Corporations United: A Summary of Jeffrey Toobin's Must-Read Citizens United Article
Jeffrey Toobin has a warning for you, me, all of us.
The staff writer for The New Yorker, and author of the book “The Nine: Inside the Secret World of the Supreme Court,” has written an article that encompasses not only the history of the Citizens United decision, but, as important, the intersection of money and politics and corporations in U.S. history. His conclusions are chilling but none more so than Justice Anthony Kennedy’s actual argument writing for the majority in Citizens United:
“The Government has muffled the voices that best represent the most significant segments of the economy. And the electorate has been deprived of information, knowledge and opinion vital to its function. By suppressing the speech of manifold corporations, both for-profit and nonprofit, the Government prevents their voices and viewpoints from reaching the public and advising voters on which persons or entities are hostile to their interests.”
The voices that best represent the most significant segments of the economy? Corporations. Because corporations don’t have enough of a voice in our society.
No, it’s because corporations are people, or have been viewed as such by the U.S. Supreme Court since 1886 and the Santa Clare County v. Southern Pacific Railroad case, when Chief Justice Morrison R. Waite handled the matter summarily: “The court does not want to hear argument on the question whether the provision in the Fourteenth Amendment to the Constitution . . . applies to these corporations,” he said. “We are all of opinion that it does.” Done and done.
Ah, but in 1907 Congress passed the Tillman Act, which barred corporations from contributing directly to federal campaigns. Toobin calls it, “a first step toward what Congress described as its goal: elections ‘free from the power of money.’”
A second step occurred with the Federal Election Campaign Act Amendments of 1974, passed in the wake of the Watergate scandal, which created much of our familiar regulatory structure. Toobin: “The law imposed unprecedented limits on campaign contributions and spending; created the Federal Election Commission to enforce the act; established an optional system of public financing for Presidential elections; and required extensive disclosure of campaign contributions and expenditures.”
The court’s decision in Buckley v. Valeo (1976), parsed this law, distinguishing between expenditures and contributions. It argued that you could not restrict expenditures, since money was like speech, and speech was protected under the First Amendment, but you could place limits on contributions. Thus Ross Perot or Michael Bloomberg could spend however much of their own money to get elected; but they could only contribute so much to help someone else get elected.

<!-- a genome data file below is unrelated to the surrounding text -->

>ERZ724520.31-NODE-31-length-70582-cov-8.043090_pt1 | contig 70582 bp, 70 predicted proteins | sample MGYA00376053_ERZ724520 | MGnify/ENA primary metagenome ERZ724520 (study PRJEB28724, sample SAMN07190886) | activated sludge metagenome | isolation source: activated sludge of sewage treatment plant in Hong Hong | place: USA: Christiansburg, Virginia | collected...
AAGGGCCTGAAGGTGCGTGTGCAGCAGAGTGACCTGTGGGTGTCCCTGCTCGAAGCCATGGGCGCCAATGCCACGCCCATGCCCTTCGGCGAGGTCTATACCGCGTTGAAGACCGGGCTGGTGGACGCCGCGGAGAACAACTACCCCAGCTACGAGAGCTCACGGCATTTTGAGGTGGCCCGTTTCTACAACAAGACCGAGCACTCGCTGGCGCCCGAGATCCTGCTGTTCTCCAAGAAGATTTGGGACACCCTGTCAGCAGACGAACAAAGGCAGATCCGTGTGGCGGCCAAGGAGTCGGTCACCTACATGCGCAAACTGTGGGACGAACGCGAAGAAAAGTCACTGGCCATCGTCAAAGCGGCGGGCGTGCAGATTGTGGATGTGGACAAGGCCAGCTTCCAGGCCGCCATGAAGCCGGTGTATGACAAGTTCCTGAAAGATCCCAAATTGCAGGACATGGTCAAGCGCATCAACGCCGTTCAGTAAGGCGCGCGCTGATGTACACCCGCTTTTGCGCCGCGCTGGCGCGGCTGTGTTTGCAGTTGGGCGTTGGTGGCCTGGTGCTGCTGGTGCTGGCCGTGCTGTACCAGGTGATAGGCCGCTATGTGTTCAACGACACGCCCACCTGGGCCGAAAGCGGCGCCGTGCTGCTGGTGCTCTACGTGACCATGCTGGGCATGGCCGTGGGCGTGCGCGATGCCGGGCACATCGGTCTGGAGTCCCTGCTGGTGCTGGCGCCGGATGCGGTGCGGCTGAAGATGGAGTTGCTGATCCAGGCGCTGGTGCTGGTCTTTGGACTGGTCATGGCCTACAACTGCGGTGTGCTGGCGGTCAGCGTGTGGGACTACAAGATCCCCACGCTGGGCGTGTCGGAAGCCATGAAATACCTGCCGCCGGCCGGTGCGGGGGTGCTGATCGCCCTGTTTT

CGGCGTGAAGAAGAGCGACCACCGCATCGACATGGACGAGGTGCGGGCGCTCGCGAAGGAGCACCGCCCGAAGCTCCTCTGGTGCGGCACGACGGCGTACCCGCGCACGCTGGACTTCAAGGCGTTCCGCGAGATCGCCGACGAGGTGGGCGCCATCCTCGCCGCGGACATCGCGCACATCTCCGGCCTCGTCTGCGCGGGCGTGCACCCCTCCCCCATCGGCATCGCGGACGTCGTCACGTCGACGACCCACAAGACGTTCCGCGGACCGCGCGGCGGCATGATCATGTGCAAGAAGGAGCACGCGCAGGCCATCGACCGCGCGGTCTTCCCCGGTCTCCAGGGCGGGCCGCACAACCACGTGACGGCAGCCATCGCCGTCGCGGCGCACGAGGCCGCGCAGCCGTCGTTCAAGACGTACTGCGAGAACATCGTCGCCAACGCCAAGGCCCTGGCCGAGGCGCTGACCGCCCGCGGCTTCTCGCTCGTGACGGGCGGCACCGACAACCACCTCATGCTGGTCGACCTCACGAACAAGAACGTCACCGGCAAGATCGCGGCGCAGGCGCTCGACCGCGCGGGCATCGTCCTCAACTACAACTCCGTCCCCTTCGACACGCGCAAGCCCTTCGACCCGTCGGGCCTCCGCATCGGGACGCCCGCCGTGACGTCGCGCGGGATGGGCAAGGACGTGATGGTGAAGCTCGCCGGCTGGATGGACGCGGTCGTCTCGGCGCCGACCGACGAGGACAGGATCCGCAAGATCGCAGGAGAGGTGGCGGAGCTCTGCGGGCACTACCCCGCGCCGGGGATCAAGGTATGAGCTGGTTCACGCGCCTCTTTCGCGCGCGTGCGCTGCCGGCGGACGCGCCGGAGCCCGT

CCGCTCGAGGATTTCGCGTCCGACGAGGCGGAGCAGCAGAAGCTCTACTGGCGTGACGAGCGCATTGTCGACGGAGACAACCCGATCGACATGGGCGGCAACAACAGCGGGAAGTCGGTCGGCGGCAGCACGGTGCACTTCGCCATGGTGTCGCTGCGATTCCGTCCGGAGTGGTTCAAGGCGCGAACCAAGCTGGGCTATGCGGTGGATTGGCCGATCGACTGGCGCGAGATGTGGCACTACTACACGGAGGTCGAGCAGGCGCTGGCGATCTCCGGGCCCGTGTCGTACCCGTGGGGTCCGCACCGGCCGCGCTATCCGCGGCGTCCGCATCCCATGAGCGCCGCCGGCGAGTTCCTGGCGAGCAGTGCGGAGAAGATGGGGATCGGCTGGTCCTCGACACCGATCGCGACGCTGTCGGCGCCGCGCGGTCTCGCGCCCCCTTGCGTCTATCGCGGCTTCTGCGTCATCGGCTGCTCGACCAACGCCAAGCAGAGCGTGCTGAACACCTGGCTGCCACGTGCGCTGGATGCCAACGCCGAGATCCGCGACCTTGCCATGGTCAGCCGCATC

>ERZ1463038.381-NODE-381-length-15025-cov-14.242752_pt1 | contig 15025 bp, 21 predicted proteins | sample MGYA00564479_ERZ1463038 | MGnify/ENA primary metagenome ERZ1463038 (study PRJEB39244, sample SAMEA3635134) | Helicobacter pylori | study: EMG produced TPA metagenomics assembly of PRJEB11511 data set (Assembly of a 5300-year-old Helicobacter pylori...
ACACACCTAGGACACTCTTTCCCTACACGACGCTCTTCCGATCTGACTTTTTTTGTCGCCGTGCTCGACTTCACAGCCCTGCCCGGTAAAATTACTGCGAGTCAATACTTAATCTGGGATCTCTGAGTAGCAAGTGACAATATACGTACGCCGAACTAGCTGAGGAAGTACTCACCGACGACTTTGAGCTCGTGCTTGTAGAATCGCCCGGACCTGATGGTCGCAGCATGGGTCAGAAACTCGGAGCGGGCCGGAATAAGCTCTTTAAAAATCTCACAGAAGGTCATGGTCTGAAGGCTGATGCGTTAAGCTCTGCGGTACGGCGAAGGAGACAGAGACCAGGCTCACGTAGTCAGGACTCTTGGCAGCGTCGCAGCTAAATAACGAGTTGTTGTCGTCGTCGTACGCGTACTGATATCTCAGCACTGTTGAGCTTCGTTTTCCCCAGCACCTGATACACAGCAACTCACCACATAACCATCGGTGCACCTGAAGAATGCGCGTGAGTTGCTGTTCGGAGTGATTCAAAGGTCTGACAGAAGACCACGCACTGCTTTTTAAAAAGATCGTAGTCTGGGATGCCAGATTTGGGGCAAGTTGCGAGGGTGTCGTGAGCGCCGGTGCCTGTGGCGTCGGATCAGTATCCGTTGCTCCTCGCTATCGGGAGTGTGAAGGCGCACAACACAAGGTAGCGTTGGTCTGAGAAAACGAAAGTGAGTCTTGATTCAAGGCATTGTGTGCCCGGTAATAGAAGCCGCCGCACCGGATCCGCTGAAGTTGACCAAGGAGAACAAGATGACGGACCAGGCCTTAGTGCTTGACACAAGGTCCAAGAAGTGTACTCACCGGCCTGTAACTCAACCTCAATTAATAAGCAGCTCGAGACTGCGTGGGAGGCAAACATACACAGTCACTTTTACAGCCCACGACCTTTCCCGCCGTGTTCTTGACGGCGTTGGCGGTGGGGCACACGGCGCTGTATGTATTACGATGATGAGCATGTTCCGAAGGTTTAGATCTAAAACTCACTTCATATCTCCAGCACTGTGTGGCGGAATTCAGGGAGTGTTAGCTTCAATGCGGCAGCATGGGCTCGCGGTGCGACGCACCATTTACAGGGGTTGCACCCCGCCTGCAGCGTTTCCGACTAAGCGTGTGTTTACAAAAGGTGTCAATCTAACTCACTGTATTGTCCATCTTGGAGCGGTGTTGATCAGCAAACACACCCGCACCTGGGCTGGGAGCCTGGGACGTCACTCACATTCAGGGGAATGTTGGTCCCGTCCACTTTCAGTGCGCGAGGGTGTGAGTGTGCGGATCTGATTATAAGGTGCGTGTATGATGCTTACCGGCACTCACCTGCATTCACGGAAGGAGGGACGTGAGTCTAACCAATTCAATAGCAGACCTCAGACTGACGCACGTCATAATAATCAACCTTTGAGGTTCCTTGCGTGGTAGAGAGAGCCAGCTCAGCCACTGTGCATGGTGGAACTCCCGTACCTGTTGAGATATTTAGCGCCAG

Citizens United upended all of this. It obliterated the McCain-Feingold law, which the Rehnquist court had upheld in 2003. And it didn’t have to. The Supreme Court, and Chief Justice John Roberts in particular, picked it to do just this.
Initially, Citizens was about a narrow matter within McCain-Feingold: whether an anti-Hilary Clinton documentary, “Hilary: The Movie,” created by a non-profit, political organization called Citizens United, an organization which was itself created by the man who helped produce the Willie Horton ad that helped elected George H.W. Bush president in 1988, could be shown on television in the month before a primary or election in order to influence that primary or election. Such a viewing, as interpreted by the FEC, was forbidden under McCain-Feingold. The people behind Citizens United sued, and hired former Solicitor General Ted Olson (Bush v. Gore) to argue their case before the court.
In March 2009, Olson argued the case “as applied” (i.e., dealing with the specifics of this case, and hoping for a narrow, favorable ruling) as opposed to “on its face” (dealing with the entire law). But the Roberts court had the majority to upend the entire law, so Roberts ordered the case re-argued in the fall. And it was. And it swept aside not only McCain-Feingold but the 100 years of protection of the Tillman Act.
Here’s Justice John Paul Stevens, a moderate Republican appointee, in his 90-page, angry dissent:
“We have held that speech can be regulated differentially on account of the speaker’s identity, when identity is understood in categorical or institutional terms. The Government routinely places special restrictions on the speech rights of students, prisoners, members of the Armed Forces, foreigners, and its own employees...
“At bottom, the Court’s opinion is thus a rejection of the common sense of the American people, who have recognized a need to prevent corporations from undermining self-government since the founding, and who have fought against the distinctive corrupting potential of corporate electioneering since the days of Theodore Roosevelt. It is a strange time to repudiate that common sense. While American democracy is imperfect, few outside the majority of this Court would have thought its flaws included a dearth of corporate money in politics.”
Toobin writes: “It was an impressive dissent, but that was all it was. Anthony Kennedy, on the other hand, was reshaping American politics.”
Read the whole thing here. It’s necessary reading if we're ever going to become citizens united.
Chief Justice of the U.S. Supreme Court John Roberts (right).